Sheik Azri Qommi, a student of the late Khomeini and an opponent of Qom's own nominee, Rohani, told the London-based Arabic daily Al-Wasat that he nonetheless opposes Najaf's Sistani as well, "because he lives in Najaf under the authority of Saddam Hussein, whereas the Marja should live under no pressure." Hussein's power base is in the region around Baghdad, an area populated by Sunni Muslims, theological rivals of the Shiites.
Qom is not without its own political intrigues. The Iranian government last spring reportedly detained a number of senior clerics close to Rohani, who is known to oppose the concept of the "guardianship of the clergy" by which Iran installs its political and religious leadership in the same hands, in the present case those of Khamenei.
The fact that there is an argument at all is reassuring in some ways to many of those whose greatest fear is a powerful link between Shiite Iran and Iraq's 9.6 million Shiites, who make up slightly more than half of Iraq's population.
In the years since the end of the Gulf War, many U.S. analysts have feared that the downfall of Saddam Hussein could plunge Iraq into chaos and drive the Shiite south straight into the arms of Iran.
But the fact that even Sheik Mohammed Hussein Fadlallah, spiritual leader of Iran's main client organization in Lebanon, Hezbollah, has said he regards Najaf's Sistani as the most qualified, is a sign that the Tehran regime's hold on the Shiite clergy around the world is far from complete.
In Najaf these days, there is a mood of quiet determination. Most of the clerics there permitted by the government to be interviewed, along with the head of the government's religious endowment ministry, seem to have thrown their support behind yet another candidate--presumably acceptable to the Iraqi government--Sayed Mohammed Sadr.
Sadr is the cousin of the celebrated Lebanese Shiite leader Imam Moussa Sadr, who mysteriously disappeared while on a visit to Libya in 1978.
"Any leadership of the Shiites must come from here, and if the Iranians say the Marja should not be in Najaf they are making a big mistake, because we know most of them received their religious studies here," said Jabr Abbas Abed, religious endowments manager in Najaf.
"These rooms you see are the first school in religious studies for the whole world," Abed said. "The successor of Imam Khoei must have qualifications to be elected here in this holy city. He must be enlightened in religious matters and highly religiously informed. For this reason, Mohammed al Sadr has been chosen. He is all Arab. He was nominated and he was chosen to be the religious source here in the holy city of Najaf, and the matter is closed."
But what about Sistani, regarded as the leading contender from Najaf?
"I want to be very clear about this point," responded another Najaf clerical leader, Sheik Abed Aly Moudafar. "The man who will represent the Shiia in the world must have special characteristics. He must be well-informed and enlightened, he must have characteristics which enable him to lead. Sistani is not our nominee. This name has been nominated by Iran and other countries, for their own interests."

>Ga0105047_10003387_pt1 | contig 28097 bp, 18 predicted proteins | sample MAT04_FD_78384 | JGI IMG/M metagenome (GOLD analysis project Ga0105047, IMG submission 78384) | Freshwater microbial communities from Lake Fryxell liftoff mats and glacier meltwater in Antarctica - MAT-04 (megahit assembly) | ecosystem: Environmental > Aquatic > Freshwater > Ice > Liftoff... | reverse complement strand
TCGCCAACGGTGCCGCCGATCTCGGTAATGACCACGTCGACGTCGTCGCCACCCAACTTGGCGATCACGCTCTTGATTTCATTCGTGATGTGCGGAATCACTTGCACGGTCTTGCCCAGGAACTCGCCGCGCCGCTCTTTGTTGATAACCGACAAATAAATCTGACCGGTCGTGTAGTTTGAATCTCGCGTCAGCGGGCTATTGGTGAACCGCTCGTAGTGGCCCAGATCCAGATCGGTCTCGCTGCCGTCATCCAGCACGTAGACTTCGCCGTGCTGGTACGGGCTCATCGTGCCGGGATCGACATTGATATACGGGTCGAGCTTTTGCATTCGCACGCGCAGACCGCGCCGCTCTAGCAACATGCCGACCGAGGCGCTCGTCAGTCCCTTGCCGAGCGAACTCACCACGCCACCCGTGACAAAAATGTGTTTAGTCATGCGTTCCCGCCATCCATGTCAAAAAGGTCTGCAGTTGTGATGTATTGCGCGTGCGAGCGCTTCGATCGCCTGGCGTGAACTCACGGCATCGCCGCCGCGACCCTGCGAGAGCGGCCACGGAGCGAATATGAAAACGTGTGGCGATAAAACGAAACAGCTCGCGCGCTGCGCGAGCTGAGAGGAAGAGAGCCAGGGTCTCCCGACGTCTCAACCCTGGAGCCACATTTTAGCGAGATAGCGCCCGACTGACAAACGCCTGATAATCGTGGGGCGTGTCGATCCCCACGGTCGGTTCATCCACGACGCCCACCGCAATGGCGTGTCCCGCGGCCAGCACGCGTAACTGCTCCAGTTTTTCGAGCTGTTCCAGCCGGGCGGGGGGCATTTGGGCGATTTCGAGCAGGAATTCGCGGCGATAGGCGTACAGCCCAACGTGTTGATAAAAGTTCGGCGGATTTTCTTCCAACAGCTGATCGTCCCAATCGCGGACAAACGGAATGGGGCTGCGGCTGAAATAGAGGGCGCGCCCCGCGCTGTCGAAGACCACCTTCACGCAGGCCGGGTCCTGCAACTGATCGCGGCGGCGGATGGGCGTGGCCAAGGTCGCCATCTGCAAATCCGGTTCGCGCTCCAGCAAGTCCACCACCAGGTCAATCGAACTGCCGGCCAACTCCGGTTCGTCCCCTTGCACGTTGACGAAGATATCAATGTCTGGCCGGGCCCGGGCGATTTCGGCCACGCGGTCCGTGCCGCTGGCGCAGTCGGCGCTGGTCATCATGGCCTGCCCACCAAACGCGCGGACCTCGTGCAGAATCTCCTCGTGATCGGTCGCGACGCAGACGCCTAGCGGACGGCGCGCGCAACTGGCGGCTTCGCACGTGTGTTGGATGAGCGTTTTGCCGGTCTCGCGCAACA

Asked about Qom's nomination of Araki, both men scoffed. "Where is this man's learning?" Moudafar said. "Where are his books? What has he done for Islam? What has he done to claim this post?"
And what about allegations that the Baghdad regime is exercising undue influence over the clergy in Najaf? Abed waved his hands impatiently. "Those who say this are liars, because the government doesn't have the control you're suggesting. To prove it, the government is not responsible for naming the religious clergy. What you are talking about is exactly what is going on in Iran itself."
At that point, Jabr led his guests to a gallery of photographs, all depicting damage to the holy shrines in Najaf and neighboring Karbala. They show massive government-sponsored repairs to the gold-encrusted facades, which Jabr says were damaged by allied bombing during the Gulf War.
In fact, according to the Iraqi opposition and secret videotapes of the attack, most of the damage was done by Iraqi tanks during the attempt to put down the Shiite uprising after the war.
The tour, led by this mustachioed Hussein look-alike, had a surrealistic feel as it played out in the courtyard that was the scene of some of the fiercest resistance to Hussein only three years ago.
"This was (George) Bush's gift to the Iraqi people during his last days," Jabr said, pointing to a photograph of chipped tile on the wall of Ali's sacred shrine. He bristles when a guest asked about the uprising, which he insisted "was no uprising."
"It was an act of robbers and vandals supported by the Saudis," he said, and goes on to the next photograph.
"As you can see," he said, "the damage caused by our enemies did not spare even the houses of God."